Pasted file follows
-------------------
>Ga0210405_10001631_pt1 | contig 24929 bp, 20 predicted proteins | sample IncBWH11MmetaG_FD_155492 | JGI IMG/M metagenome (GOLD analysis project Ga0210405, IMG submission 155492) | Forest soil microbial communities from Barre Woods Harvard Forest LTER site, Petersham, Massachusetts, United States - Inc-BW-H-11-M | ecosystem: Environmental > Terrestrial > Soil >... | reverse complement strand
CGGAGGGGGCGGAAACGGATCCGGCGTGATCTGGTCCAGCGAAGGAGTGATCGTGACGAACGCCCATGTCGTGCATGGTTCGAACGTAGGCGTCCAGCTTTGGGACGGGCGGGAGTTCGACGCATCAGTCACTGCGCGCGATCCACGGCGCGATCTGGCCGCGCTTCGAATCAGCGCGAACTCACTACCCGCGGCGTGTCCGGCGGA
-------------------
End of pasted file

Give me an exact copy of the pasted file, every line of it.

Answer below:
>Ga0210405_10001631_pt1 | contig 24929 bp, 20 predicted proteins | sample IncBWH11MmetaG_FD_155492 | JGI IMG/M metagenome (GOLD analysis project Ga0210405, IMG submission 155492) | Forest soil microbial communities from Barre Woods Harvard Forest LTER site, Petersham, Massachusetts, United States - Inc-BW-H-11-M | ecosystem: Environmental > Terrestrial > Soil >... | reverse complement strand
CGGAGGGGGCGGAAACGGATCCGGCGTGATCTGGTCCAGCGAAGGAGTGATCGTGACGAACGCCCATGTCGTGCATGGTTCGAACGTAGGCGTCCAGCTTTGGGACGGGCGGGAGTTCGACGCATCAGTCACTGCGCGCGATCCACGGCGCGATCTGGCCGCGCTTCGAATCAGCGCGAACTCACTACCCGCGGCGTGTCCGGCGGA